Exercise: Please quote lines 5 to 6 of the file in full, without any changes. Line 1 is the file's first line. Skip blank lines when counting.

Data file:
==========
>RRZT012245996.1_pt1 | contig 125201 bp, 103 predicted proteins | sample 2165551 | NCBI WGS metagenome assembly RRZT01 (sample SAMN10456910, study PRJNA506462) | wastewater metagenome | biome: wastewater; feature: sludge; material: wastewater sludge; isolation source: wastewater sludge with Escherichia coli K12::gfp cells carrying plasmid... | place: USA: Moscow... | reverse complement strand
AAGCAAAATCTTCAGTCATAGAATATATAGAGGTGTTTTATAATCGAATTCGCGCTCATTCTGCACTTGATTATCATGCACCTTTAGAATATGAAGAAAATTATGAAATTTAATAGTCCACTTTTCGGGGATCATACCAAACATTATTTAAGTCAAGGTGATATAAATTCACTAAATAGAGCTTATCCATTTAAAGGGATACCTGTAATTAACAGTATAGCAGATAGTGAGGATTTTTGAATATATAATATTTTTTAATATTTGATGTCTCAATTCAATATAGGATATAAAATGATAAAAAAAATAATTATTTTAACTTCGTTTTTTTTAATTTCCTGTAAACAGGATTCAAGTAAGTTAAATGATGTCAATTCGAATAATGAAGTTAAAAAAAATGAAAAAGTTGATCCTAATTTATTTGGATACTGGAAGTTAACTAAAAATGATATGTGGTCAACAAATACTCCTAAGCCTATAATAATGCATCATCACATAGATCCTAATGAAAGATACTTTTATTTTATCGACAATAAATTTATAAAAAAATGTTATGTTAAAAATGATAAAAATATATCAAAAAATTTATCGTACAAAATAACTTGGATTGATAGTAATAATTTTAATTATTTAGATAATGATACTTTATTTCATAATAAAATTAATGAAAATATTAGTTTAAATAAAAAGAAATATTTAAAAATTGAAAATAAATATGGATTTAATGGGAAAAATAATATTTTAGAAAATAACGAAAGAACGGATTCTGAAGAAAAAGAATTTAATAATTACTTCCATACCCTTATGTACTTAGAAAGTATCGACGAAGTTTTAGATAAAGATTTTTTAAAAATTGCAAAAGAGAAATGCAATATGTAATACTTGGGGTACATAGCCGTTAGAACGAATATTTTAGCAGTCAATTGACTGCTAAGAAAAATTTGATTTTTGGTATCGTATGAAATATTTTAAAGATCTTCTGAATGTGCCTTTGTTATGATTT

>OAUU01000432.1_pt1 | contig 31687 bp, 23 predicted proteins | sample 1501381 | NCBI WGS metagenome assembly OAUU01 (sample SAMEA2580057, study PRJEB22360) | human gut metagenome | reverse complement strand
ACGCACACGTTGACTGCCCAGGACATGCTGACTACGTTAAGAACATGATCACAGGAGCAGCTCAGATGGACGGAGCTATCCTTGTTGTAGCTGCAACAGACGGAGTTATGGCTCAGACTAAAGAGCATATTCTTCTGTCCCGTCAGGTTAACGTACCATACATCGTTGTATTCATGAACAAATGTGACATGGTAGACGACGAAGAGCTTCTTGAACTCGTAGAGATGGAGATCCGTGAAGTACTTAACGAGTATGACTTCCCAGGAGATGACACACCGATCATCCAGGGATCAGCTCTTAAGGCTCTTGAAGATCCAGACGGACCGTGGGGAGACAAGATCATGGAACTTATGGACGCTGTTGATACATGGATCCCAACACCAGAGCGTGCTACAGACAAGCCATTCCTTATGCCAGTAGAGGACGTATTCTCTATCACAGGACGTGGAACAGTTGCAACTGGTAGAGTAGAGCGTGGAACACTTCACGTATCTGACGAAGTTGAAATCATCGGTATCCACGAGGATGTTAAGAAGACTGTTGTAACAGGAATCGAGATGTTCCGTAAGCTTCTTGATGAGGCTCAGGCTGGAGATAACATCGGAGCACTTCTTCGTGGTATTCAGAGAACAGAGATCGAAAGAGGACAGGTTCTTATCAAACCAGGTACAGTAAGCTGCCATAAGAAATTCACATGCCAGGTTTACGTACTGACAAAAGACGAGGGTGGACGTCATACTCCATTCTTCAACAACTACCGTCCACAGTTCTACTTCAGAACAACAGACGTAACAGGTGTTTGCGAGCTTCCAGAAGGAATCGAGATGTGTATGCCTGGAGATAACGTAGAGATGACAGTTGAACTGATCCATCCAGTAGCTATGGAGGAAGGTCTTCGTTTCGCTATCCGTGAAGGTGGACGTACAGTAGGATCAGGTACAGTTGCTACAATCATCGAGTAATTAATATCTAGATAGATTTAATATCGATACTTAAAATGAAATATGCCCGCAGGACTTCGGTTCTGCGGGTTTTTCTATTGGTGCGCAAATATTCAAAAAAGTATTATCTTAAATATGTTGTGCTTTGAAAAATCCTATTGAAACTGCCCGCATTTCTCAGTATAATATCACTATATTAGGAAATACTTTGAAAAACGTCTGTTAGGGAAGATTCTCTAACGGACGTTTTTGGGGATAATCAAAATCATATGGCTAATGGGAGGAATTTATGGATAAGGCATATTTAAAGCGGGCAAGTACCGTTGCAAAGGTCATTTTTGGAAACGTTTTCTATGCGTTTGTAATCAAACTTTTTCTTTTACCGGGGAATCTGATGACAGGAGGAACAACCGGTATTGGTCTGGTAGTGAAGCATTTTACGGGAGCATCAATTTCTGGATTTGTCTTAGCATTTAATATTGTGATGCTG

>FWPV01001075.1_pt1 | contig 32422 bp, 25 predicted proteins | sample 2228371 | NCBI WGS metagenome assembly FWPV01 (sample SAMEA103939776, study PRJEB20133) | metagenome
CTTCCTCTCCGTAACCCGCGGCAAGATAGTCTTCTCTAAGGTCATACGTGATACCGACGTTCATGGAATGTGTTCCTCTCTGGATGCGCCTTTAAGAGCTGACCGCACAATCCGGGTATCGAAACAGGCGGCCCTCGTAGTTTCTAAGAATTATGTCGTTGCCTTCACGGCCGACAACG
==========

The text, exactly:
>FWPV01001075.1_pt1 | contig 32422 bp, 25 predicted proteins | sample 2228371 | NCBI WGS metagenome assembly FWPV01 (sample SAMEA103939776, study PRJEB20133) | metagenome
CTTCCTCTCCGTAACCCGCGGCAAGATAGTCTTCTCTAAGGTCATACGTGATACCGACGTTCATGGAATGTGTTCCTCTCTGGATGCGCCTTTAAGAGCTGACCGCACAATCCGGGTATCGAAACAGGCGGCCCTCGTAGTTTCTAAGAATTATGTCGTTGCCTTCACGGCCGACAACG